You can go to a not secret club.
If you want to party with tourists (to mostly American music and reggaeton) and be served drinks by beautiful Cuban bartenders, there is a club where you don’t need a special invitation. It’s called Olalá and it's a favourite among the crew.
(Whoops! Forgot to take any photos)
It’s based in a very modern-looking house that looks like it’s been stolen from another nation’s much wealthier suburb. All the windows have been blacked out with velvet curtains and blue lights illuminate the exterior. You do feel like you’re stepping into a music video when you go inside. Entrance is free but you will need to take a taxi to get there as it’s a little out of the old town. This place is like the Hooters, MacDonalds or Starbucks of clubs in Havana - it’s like going to a club in Cuba without having to experience Cuba.
(I’d rather experience Cuba.)
You can learn to salsa
In the old town (walking distance from the cruise port), one of the few places that are open at night is a bar called La Reliquia. It’s not very big, but it has a nice atmosphere. There’s a small dance floor and if you're lucky, Freddy will teach you to salsa.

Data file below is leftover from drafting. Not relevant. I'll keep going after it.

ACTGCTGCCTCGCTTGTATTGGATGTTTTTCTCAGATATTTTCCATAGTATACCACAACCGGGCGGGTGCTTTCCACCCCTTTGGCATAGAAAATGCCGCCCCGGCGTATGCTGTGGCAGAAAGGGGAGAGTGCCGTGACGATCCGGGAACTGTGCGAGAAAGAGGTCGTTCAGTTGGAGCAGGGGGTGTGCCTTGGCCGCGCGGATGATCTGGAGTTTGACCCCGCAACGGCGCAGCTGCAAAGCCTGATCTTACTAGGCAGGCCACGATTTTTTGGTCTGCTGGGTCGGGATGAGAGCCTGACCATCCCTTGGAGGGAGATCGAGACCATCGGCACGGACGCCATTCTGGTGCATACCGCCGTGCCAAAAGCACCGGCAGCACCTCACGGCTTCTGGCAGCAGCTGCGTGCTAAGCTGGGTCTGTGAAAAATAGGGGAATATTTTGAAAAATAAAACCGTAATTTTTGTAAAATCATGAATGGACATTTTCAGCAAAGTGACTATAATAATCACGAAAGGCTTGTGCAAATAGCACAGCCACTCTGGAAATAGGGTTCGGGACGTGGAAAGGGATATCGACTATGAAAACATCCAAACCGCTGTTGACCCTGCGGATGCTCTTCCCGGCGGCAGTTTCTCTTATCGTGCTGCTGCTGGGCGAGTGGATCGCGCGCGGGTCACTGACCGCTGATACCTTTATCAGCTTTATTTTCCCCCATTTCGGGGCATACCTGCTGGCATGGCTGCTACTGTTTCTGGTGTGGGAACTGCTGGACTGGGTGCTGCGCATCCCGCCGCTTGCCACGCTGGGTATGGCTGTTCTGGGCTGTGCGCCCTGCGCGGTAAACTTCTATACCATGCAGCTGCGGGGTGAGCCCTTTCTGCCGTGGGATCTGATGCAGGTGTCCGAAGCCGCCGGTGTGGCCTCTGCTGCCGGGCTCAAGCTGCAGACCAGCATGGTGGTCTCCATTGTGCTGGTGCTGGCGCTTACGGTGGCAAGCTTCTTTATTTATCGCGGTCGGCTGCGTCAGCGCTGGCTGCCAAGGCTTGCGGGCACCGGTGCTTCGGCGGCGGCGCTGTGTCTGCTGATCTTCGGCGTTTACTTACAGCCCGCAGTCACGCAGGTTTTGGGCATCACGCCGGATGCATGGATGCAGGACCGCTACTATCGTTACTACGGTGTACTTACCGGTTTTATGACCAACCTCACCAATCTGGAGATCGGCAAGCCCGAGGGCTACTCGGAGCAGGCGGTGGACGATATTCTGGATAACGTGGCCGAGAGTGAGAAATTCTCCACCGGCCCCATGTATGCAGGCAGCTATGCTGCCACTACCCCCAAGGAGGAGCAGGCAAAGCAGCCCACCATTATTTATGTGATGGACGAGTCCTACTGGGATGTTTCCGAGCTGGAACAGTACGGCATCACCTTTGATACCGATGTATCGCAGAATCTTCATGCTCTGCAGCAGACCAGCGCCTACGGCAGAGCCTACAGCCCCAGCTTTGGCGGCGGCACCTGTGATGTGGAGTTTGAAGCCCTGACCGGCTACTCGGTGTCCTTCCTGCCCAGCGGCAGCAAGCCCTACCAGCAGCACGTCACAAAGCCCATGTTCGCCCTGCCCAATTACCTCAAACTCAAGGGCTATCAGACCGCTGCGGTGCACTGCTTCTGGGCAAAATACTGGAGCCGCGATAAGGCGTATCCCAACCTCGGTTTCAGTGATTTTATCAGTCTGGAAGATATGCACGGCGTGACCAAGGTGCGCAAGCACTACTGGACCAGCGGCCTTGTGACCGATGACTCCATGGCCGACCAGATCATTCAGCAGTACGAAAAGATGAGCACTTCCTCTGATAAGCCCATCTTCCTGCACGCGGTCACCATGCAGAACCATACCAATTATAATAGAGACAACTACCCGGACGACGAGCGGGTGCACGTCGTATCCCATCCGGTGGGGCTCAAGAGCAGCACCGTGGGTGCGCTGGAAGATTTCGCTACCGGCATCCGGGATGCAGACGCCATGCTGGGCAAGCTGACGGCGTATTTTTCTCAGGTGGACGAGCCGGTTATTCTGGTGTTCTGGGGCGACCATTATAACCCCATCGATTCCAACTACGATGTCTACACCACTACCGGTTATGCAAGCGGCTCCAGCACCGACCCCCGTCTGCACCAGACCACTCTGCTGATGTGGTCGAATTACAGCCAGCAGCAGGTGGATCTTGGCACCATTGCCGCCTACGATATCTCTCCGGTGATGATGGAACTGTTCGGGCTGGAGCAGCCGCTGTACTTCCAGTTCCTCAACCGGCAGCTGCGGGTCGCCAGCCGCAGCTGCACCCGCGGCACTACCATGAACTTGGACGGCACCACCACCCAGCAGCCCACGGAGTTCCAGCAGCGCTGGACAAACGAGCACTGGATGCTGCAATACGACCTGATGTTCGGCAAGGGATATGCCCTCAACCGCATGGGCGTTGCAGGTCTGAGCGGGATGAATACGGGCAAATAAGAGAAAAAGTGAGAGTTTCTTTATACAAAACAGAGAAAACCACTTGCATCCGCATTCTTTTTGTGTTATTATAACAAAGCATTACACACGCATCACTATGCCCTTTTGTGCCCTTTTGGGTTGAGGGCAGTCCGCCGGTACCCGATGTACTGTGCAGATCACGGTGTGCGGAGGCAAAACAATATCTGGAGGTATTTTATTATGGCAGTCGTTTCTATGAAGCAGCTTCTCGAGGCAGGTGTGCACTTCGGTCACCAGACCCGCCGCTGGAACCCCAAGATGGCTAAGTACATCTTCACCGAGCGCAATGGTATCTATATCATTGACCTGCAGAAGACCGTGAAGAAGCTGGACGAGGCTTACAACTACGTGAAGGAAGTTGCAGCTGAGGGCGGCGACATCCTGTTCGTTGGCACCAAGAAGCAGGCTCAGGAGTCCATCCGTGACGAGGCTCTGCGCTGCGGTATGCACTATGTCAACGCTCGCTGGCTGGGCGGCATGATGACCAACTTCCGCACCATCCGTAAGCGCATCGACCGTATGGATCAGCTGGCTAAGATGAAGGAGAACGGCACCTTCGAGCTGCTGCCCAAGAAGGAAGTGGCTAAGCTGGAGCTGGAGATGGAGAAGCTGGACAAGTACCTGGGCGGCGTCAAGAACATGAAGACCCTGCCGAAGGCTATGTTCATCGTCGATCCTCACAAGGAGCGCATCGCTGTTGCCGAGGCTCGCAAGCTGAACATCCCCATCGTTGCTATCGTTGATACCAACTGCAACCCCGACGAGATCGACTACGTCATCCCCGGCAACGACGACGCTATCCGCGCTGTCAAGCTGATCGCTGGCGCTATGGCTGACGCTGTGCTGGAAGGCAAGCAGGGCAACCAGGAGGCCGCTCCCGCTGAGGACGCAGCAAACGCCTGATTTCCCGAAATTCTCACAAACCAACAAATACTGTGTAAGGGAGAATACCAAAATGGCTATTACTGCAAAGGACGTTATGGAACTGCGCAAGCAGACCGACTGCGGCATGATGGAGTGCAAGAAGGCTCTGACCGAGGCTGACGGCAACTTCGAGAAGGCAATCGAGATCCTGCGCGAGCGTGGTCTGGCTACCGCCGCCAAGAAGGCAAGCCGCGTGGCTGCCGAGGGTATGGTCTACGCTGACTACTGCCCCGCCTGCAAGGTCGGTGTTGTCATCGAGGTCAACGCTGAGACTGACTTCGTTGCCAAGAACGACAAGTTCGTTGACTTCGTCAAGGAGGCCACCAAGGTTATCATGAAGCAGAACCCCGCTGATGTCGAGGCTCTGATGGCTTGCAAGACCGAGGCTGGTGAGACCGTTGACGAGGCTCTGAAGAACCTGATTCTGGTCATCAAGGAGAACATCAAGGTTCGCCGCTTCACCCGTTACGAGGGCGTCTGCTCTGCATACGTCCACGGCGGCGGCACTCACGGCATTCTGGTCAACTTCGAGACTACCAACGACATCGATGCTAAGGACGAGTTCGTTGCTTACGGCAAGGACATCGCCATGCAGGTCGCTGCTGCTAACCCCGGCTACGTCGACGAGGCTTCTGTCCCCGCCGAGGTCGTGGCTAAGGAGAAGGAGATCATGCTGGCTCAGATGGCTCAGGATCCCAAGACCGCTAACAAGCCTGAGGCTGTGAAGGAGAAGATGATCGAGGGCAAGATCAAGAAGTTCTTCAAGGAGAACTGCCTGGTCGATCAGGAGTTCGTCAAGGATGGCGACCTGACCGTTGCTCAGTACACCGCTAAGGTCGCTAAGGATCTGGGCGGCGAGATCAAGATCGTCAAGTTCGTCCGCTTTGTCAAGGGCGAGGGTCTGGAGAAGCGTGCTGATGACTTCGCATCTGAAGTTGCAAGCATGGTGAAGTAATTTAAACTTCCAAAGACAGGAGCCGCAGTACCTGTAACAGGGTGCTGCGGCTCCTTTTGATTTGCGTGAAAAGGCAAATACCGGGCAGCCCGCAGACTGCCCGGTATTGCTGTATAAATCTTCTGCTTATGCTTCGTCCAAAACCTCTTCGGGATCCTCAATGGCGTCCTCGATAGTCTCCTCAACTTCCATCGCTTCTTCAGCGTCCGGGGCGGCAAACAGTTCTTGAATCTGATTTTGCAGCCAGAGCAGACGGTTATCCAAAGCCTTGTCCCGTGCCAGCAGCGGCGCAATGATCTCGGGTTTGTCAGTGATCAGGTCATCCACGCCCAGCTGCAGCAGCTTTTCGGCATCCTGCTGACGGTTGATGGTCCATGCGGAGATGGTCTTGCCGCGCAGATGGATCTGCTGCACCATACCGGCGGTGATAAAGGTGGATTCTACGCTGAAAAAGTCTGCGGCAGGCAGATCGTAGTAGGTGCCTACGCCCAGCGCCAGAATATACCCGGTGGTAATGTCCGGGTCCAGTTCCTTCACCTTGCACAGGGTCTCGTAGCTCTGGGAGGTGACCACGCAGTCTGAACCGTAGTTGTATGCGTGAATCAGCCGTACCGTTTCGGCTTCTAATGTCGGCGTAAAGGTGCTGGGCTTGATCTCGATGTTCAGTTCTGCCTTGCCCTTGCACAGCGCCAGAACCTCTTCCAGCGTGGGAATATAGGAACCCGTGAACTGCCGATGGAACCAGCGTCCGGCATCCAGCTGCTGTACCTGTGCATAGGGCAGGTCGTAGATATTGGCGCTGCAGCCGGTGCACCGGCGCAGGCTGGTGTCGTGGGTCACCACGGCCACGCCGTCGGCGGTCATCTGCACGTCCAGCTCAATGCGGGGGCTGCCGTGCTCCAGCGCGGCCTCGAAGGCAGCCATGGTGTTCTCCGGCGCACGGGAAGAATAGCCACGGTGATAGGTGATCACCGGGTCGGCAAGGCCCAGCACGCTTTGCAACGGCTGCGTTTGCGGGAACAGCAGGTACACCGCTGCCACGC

Things I didn’t do:
Casa de Musica
- It’s where the live musicians who are not in bed by 9:30 go. Unfortunately, it only gets going after midnight and I live on a ship so I have a curfew. It’s also a fair distance from the old town so you would need a taxi to get there.
The Parisian Cabaret
- Similar to the Tropicana but not as good. This one is located at Hotel Nacional.
Gran Teatro de la Habana Alicia Alonso
- I went for a tour of this spectacular theatre during the day, but I didn’t manage to see a show there at night. The Cuban ballet which is based here has quite the reputation.
- I tried so hard to go to the carnival but I have limited nights off. It goes on for about 10 days in late August on the Malecón.
For more info and stories about Havana, see:
- How to make the most of Havana, Cuba
- It's a'ight and other actual comments from ignorant tourists on their first visit to Cuba
- Havana, Cuba: The ultimate sexual harassment dream vacation destination
And if you want to read the story about how I got flashed (if you haven’t already), read this: